Though life remains a mystery, a small sea sponge found in a Danish fjord has overturned one of science’s most basic presumptions about our genesis — the need for modern levels of oxygen in the earth’s atmosphere.
Rather, some forms of animal life on the planet may develop and grow in environments with only 0.5 percent of the oxygen found in today’s atmosphere. For many years, scientists had thought that newly gushing supplies of oxygen on a changing planet had spurred the development of complex life some 630-635 million years ago. Rather, the development of life beyond single-cell organisms might have occurred even without the terrestrial metamorphosis.
"Our studies suggest that the origin of animals was not prevented by low oxygen levels,” Daniel Mills, of University of Southern Denmark, said in a statement. "But nobody has ever tested how much oxygen animals need — at least not to my knowledge. Therefore we decided to find out.”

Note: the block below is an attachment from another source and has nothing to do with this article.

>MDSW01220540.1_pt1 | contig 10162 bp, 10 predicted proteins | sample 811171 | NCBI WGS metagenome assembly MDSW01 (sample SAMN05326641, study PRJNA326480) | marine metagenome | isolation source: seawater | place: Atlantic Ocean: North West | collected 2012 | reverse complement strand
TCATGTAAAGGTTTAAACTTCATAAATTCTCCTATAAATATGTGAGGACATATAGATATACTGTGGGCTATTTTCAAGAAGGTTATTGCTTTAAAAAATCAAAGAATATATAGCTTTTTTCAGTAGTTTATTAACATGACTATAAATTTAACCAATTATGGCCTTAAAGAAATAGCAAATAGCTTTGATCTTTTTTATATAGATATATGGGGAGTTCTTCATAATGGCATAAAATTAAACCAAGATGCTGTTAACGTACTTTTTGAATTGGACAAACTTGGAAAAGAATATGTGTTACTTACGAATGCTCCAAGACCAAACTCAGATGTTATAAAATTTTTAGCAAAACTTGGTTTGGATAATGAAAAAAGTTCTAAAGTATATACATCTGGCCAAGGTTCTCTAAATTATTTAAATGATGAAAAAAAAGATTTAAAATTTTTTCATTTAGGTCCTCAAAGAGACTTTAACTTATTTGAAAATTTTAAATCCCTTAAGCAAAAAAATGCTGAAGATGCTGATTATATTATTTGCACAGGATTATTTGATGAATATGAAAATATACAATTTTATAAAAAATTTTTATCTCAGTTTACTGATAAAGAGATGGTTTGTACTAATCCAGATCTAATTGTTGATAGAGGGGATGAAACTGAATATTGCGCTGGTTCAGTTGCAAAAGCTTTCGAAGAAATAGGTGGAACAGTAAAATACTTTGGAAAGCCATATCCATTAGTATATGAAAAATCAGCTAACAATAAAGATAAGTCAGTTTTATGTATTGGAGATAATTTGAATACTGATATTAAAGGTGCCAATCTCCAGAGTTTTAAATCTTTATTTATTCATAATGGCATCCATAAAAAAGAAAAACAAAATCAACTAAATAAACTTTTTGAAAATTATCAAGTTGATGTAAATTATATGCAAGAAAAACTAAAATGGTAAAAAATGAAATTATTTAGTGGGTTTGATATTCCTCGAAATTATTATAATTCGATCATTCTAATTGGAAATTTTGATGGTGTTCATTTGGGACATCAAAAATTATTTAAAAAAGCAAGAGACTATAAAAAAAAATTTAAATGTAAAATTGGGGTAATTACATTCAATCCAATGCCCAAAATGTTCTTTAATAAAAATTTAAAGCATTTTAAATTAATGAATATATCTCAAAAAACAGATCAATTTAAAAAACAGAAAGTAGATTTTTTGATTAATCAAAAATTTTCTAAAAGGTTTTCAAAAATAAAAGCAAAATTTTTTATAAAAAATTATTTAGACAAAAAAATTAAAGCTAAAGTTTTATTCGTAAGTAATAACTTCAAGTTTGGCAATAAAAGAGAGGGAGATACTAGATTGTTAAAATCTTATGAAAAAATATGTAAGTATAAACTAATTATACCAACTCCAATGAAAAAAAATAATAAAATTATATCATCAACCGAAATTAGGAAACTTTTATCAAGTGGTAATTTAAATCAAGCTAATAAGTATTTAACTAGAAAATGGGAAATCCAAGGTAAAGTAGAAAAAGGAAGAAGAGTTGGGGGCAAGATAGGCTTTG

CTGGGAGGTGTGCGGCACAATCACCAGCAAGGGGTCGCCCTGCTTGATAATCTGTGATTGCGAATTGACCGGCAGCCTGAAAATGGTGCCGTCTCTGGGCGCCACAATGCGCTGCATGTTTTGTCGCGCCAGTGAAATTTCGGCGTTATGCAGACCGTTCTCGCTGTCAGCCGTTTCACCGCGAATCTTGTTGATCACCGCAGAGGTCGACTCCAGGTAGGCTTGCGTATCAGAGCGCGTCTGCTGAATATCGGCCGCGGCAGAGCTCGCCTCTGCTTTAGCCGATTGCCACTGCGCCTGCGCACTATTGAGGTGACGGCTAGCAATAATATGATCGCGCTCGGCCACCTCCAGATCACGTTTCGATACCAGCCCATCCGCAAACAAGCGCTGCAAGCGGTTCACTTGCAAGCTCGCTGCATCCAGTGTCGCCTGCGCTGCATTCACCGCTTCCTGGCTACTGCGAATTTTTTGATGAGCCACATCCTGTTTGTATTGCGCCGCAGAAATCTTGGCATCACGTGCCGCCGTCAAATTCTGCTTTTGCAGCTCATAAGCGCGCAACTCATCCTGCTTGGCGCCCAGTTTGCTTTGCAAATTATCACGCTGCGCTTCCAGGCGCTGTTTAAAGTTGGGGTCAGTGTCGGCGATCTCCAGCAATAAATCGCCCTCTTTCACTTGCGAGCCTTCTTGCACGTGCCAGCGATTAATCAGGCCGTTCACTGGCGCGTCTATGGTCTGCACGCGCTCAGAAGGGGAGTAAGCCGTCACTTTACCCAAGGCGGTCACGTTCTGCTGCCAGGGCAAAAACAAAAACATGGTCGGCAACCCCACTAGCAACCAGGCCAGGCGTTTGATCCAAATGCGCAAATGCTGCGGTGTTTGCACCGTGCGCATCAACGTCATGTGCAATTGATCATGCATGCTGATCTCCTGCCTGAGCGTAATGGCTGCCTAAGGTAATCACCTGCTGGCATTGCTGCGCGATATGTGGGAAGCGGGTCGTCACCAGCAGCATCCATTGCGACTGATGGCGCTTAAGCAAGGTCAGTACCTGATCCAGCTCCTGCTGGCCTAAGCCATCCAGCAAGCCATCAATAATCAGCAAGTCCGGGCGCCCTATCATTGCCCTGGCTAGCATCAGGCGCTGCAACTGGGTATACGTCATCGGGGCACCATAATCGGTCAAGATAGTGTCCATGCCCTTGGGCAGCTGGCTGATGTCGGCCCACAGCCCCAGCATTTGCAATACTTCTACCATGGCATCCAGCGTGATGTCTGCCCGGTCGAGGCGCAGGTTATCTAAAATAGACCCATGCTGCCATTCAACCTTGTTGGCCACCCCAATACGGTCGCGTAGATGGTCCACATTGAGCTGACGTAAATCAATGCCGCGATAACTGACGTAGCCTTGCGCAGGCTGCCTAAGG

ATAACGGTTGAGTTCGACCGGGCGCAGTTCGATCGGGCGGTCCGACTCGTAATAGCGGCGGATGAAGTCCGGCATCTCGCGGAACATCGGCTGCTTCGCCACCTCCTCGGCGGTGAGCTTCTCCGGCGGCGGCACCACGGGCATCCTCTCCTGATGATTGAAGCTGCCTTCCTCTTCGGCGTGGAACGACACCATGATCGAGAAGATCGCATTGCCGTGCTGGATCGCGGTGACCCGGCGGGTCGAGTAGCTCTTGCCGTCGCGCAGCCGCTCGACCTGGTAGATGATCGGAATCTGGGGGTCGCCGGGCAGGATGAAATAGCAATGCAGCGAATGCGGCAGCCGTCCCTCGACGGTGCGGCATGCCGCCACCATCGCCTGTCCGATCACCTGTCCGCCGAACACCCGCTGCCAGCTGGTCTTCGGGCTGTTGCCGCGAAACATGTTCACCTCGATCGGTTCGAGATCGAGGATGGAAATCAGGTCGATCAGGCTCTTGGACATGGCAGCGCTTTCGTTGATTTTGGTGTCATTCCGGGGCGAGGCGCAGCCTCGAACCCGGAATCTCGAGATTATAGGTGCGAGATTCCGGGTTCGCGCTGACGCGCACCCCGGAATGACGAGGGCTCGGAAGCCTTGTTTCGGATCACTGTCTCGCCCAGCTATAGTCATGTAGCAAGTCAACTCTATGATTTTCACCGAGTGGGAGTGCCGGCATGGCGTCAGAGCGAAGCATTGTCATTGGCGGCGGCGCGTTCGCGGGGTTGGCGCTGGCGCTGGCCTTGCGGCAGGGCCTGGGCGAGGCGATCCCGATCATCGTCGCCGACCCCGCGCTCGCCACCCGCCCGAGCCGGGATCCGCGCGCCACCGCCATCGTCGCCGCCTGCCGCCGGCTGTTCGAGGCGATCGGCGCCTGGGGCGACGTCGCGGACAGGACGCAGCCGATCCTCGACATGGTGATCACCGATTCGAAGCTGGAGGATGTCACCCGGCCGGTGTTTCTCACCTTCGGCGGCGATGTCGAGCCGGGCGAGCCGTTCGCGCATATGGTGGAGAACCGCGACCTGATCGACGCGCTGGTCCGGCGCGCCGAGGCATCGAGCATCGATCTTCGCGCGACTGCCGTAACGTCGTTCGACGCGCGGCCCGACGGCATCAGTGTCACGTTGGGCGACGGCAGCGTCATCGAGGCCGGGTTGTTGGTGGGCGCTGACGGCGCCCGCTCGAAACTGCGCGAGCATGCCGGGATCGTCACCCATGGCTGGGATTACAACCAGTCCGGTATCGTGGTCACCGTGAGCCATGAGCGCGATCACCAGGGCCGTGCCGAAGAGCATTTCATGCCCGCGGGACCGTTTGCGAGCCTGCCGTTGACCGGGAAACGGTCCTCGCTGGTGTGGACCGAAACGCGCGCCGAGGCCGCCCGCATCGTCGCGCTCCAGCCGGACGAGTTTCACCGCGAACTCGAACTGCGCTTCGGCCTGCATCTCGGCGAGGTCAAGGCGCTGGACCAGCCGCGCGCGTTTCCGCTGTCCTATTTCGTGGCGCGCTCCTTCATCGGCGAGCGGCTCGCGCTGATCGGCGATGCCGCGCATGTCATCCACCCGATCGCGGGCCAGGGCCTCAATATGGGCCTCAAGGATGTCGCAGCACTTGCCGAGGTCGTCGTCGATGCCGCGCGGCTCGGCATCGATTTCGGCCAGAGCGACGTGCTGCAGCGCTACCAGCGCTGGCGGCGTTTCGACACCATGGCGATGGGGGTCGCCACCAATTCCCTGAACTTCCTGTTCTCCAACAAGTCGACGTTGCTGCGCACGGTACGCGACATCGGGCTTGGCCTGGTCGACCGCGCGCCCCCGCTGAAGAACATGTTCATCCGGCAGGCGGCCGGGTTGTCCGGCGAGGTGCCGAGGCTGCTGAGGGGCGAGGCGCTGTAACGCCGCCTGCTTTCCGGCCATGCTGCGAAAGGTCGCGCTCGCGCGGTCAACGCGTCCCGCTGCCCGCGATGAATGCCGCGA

Mills and a colleague from the California Institute of Technology chose to study the common sea sponge for its similarity to simpler forms of life during that time. “When we placed the sponges in our lab, they continued to breathe and grow even when the oxygen levels reached 0.5 percent of present day atmospheric levels,” Mills said.
However, the study leaves a big question now for other scientists. Assuming the development of complex life had nothing to do with rising levels of oxygen in the Earth’s past, scientists are left with a big question. Why did life on earth for billions of years consist only of single-celled bacteria and amoebae, before a sudden start?
"There must have been other ecological and evolutionary mechanisms at play. Maybe life remained microbial for so long because it took a while to develop the biological machinery required to construct an animal. Perhaps the ancient Earth lacked animals because complex, many-celled bodies are simply hard to evolve,” Mills said.